The group of young people, the Future Lights in Ceramics, coming from the world of research, design, architecture, industry, exchanged their qualifications and exposed their ideas to extend and improve innovation of technical ceramics. The aim of the Young Ambassador Programme was also to establish an international network with all young actors dealing with ceramics to exchange their ideas about the material and its perspective considering new consumer tendencies and new challenges such as integration and sustainable development.

For each call for proposal a different theme was set by the jury members. These topics, to which Future Light candidates could send in their applications were:

2016: International Cultural Influence in Ceramics. Building on the history of cultural exchange in ceramics

2017: Incorporating the qualities of handcrafted work into industrially produced ceramics

2018 Diversity – of materials, people, methods, approaches and cultures

2019 Go green – Ceramics and the Environment

Between 2015 and 2018 26 young ceramists were selected by an international panel:

Future Lights in Ceramics 2016:

Beth Lewis-Williams (United Kingdom)

Kristina Rutar (Slovenia)

Francesca Romei (Italy)

Zora Žbontar (Slovenia)

Kate Haywood (United Kingdom)

Atis Šnēvelis (Latvia)

Emily Stapleton Jeffries (United Kingdom)

Yuka Kikumoto (United Kingdom)

Future Lights in Ceramics 2017:

Maria Joanna Juchnowska (Norway/Poland)

Sabrina Vasulka (United Kingdom/Argentina)

Wendy Ward (United Kingdom)

Karolina Bednorz (Poland)

Monika Müller (United Kingdom/Austria)

Rhiannon Ewing-James (Denmark/Northern Ireland)

Future Lights in Ceramics 2018:

Chloë Dowds (Ireland)

Ahryn Lee (Germany/South Korea)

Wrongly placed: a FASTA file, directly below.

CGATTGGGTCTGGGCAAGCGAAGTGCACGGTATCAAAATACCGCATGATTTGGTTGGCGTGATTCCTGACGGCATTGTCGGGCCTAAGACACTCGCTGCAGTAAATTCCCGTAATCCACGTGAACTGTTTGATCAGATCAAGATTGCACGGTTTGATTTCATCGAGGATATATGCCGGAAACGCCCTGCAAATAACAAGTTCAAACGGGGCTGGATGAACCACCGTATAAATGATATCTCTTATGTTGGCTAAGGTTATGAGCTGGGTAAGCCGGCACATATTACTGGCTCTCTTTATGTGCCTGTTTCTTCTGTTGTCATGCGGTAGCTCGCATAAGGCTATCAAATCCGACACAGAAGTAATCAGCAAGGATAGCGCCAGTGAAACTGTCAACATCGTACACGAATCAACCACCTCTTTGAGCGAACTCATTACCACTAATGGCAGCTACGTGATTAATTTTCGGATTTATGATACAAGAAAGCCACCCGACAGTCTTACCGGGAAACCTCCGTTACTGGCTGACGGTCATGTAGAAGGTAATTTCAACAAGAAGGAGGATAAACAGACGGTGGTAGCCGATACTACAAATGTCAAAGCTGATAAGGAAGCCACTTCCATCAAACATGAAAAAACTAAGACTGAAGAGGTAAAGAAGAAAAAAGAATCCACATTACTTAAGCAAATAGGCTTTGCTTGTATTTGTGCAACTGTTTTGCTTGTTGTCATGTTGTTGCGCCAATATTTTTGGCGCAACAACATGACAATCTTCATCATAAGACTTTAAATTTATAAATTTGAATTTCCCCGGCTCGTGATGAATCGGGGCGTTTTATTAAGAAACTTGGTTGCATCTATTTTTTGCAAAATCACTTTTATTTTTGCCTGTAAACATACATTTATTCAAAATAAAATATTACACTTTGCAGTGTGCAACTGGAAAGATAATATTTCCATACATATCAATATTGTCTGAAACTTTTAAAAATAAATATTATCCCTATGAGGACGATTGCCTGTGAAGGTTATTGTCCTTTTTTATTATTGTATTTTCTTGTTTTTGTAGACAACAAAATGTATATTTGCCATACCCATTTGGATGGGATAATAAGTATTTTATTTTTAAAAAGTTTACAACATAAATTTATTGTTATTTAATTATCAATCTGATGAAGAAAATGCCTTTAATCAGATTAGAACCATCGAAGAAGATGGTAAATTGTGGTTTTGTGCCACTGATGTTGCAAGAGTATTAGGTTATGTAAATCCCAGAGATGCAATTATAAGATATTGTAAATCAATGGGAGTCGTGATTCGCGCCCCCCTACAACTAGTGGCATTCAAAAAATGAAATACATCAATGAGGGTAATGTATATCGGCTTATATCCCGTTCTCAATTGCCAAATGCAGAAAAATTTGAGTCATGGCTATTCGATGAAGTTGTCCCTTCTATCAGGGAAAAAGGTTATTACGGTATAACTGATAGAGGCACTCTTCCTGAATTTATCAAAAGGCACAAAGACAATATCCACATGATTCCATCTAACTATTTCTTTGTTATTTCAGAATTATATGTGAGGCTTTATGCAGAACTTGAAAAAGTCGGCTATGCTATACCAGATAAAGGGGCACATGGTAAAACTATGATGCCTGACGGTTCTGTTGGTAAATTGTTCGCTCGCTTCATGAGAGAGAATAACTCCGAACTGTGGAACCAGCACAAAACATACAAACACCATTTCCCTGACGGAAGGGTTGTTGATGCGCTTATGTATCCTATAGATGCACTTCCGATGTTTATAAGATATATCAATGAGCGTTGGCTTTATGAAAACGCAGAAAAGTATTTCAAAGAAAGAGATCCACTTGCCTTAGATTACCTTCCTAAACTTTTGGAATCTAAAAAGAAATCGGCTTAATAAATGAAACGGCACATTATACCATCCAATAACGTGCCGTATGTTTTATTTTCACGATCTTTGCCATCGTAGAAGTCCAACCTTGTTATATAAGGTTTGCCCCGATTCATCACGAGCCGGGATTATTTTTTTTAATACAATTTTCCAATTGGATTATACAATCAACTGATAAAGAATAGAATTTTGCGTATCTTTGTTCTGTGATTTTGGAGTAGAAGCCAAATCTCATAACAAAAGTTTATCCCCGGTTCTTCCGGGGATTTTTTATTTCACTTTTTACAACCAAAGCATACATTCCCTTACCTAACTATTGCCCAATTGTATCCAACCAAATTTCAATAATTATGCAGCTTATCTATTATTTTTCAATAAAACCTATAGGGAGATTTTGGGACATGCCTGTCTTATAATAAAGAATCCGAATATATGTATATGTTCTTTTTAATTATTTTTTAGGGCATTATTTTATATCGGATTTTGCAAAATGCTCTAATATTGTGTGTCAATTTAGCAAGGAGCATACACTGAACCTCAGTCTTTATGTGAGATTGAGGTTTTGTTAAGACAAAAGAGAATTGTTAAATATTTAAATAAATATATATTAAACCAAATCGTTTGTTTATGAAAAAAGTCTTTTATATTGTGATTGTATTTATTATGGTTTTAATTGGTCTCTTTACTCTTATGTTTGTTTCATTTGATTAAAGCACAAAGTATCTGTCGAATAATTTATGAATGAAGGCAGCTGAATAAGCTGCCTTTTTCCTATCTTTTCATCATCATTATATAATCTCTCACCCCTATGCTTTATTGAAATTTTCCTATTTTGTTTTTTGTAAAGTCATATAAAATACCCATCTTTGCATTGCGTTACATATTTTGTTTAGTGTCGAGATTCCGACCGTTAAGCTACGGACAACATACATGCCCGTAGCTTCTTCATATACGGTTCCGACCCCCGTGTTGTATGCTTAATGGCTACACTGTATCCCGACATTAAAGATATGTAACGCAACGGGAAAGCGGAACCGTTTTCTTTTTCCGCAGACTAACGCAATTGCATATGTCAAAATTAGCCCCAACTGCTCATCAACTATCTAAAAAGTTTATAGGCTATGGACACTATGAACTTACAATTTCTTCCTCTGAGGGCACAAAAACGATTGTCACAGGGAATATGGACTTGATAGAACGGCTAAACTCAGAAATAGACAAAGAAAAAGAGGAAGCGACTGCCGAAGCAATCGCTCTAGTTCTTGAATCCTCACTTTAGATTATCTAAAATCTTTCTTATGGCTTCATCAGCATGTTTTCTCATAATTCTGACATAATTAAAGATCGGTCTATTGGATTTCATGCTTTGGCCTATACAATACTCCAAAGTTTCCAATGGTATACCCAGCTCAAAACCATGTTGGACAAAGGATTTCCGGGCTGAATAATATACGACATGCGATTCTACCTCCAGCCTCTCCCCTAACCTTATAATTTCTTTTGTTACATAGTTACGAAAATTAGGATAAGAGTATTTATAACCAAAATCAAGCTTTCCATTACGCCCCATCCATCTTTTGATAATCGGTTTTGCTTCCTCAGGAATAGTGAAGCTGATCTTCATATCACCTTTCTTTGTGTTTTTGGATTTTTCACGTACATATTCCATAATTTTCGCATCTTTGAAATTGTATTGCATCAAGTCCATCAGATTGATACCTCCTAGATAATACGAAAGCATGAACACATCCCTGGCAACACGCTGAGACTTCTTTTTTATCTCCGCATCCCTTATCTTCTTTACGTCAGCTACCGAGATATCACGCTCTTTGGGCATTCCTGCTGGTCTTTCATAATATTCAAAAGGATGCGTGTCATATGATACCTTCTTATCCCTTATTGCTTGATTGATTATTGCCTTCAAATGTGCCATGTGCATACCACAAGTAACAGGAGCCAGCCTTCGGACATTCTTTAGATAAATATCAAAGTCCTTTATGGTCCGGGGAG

Maria Gasparian (United Kingdom/Armenia)

Weronika Lucińska (Poland)

Sophia Southgate (United Kingdom)

Julia Schuster (United Kingdom/Austria)

Future Lights in Ceramics 2019:

Maria Braun (Geramny/Russia)

Manos Kalamenios (United Kingdom/Greece)

Amy Mackle (Northern Ireland)

Supawan Sihapoompichit Morris (Sweden/Thailand)

Maria Punkkinen (Finland)

Irina Razumowskaya (United Kingdom/Russia)

Alice Walton (United Kingdom)

Who are the judges?

The jury is chaired by Wilhelm Siemen from Porzellanikon and comprises representatives from partners in the Ceramics and its Dimensions project.

  • Iain Cartwright, British Ceramics Biennial
  • Franz Chen, Franz Porcelain, Taiwan
  • Dr. Jaume Coll Conesa, Museo Nacional de Cerámica y Artes Suntuarias “González Martí”
  • Dr. Biljana Djordjević, National Museum Belgrade
  • Assistant Professor Dr. Mateja Kos, Narodni muzej Slovenije
  • Nathalie Lautenbacher, Aalto University
  • Kai Lobjakas, Estonian Museum of Applied Art and Design, Tallinn
  • Gus Mableson, Design & Crafts Council of Ireland
  • Professor Barbara Schmidt, Kunsthochschule Berlin
  • John Tynan, Design and Crafts Council of Ireland
  • Professor David Sanderson, Staffordshire University
  • Rachel Dickson, Ulster University

 

 

 

 

 


The Future Lights in Ceramics
Team Meissen
Maria Juchnovska
Author: Foto: MEISSEN®, Maik KrauseAperture: 4.5Camera: Canon EOS 5D Mark IIIso: 320Copyright: Copyright: MEISSEN®Orientation: 1
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Link to the The Future Lights in Ceramics 2016 to 2018

The Future Lights in Ceramics 2016 to 2018